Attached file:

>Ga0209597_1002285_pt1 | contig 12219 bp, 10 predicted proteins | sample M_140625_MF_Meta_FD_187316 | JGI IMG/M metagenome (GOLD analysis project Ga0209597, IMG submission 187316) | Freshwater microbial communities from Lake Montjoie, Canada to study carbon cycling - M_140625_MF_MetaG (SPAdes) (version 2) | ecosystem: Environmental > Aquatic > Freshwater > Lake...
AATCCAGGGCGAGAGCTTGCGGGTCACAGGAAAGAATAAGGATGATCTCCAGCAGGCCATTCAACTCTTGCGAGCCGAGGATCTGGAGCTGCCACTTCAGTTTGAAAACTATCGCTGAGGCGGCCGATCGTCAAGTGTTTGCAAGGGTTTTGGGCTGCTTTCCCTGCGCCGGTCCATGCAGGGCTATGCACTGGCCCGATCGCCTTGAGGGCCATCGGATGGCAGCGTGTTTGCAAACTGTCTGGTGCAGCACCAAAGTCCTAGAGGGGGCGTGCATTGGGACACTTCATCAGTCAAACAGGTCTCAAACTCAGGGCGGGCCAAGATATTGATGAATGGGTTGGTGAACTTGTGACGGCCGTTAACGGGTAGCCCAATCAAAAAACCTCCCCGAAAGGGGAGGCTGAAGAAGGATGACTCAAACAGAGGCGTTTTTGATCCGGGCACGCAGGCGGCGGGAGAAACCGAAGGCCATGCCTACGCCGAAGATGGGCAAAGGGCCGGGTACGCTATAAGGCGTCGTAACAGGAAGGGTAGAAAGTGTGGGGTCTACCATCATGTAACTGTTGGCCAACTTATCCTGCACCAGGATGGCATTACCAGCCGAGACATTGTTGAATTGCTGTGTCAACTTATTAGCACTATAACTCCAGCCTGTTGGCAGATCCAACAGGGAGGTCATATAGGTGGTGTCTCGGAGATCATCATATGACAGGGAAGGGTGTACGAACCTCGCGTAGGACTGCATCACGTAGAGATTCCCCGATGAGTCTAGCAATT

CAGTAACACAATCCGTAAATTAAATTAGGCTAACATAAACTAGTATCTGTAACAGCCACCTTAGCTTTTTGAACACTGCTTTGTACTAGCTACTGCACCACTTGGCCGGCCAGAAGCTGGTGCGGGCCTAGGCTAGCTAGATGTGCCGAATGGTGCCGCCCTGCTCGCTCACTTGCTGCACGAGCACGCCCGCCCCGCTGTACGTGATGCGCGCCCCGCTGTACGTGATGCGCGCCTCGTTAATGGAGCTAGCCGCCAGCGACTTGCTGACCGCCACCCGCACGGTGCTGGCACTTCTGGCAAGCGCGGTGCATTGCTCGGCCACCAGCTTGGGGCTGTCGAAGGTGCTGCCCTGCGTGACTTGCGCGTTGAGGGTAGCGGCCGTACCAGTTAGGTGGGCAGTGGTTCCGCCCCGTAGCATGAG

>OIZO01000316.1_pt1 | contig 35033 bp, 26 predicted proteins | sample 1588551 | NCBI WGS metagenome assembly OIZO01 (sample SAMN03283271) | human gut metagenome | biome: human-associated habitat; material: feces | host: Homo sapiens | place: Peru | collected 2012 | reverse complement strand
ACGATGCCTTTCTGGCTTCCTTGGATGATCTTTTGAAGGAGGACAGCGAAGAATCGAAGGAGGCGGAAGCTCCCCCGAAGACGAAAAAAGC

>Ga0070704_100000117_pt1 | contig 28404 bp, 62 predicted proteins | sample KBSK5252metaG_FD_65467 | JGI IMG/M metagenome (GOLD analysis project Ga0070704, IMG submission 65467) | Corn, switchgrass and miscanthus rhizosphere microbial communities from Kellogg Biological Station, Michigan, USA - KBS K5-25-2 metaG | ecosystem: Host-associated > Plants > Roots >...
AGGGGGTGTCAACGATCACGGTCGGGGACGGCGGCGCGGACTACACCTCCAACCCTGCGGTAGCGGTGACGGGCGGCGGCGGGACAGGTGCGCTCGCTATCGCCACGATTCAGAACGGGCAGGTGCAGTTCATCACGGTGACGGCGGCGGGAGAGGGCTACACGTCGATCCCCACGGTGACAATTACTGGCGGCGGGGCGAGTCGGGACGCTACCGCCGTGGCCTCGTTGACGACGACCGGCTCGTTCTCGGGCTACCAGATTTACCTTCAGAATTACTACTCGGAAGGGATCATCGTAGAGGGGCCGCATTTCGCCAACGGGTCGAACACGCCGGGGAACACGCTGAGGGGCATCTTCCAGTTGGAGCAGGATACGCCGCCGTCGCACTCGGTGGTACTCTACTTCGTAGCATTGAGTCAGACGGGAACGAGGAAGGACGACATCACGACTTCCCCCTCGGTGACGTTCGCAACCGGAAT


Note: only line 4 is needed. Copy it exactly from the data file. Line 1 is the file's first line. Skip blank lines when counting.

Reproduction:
>OIZO01000316.1_pt1 | contig 35033 bp, 26 predicted proteins | sample 1588551 | NCBI WGS metagenome assembly OIZO01 (sample SAMN03283271) | human gut metagenome | biome: human-associated habitat; material: feces | host: Homo sapiens | place: Peru | collected 2012 | reverse complement strand